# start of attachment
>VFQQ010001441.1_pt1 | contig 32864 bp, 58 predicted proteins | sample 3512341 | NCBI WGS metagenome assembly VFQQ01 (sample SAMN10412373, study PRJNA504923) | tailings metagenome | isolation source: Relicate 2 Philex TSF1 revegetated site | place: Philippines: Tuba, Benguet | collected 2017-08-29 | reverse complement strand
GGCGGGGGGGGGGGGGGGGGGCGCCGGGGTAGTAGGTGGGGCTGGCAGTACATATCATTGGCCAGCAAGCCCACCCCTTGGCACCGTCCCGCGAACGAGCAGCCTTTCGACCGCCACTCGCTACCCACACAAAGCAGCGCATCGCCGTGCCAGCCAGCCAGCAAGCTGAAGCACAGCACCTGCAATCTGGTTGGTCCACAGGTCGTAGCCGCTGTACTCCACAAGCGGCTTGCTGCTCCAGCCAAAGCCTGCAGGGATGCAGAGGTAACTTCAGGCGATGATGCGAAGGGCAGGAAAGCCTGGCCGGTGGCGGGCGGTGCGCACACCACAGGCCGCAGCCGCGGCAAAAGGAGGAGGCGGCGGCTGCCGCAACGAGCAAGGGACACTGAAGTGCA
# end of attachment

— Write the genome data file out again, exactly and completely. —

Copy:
>VFQQ010001441.1_pt1 | contig 32864 bp, 58 predicted proteins | sample 3512341 | NCBI WGS metagenome assembly VFQQ01 (sample SAMN10412373, study PRJNA504923) | tailings metagenome | isolation source: Relicate 2 Philex TSF1 revegetated site | place: Philippines: Tuba, Benguet | collected 2017-08-29 | reverse complement strand
GGCGGGGGGGGGGGGGGGGGGCGCCGGGGTAGTAGGTGGGGCTGGCAGTACATATCATTGGCCAGCAAGCCCACCCCTTGGCACCGTCCCGCGAACGAGCAGCCTTTCGACCGCCACTCGCTACCCACACAAAGCAGCGCATCGCCGTGCCAGCCAGCCAGCAAGCTGAAGCACAGCACCTGCAATCTGGTTGGTCCACAGGTCGTAGCCGCTGTACTCCACAAGCGGCTTGCTGCTCCAGCCAAAGCCTGCAGGGATGCAGAGGTAACTTCAGGCGATGATGCGAAGGGCAGGAAAGCCTGGCCGGTGGCGGGCGGTGCGCACACCACAGGCCGCAGCCGCGGCAAAAGGAGGAGGCGGCGGCTGCCGCAACGAGCAAGGGACACTGAAGTGCA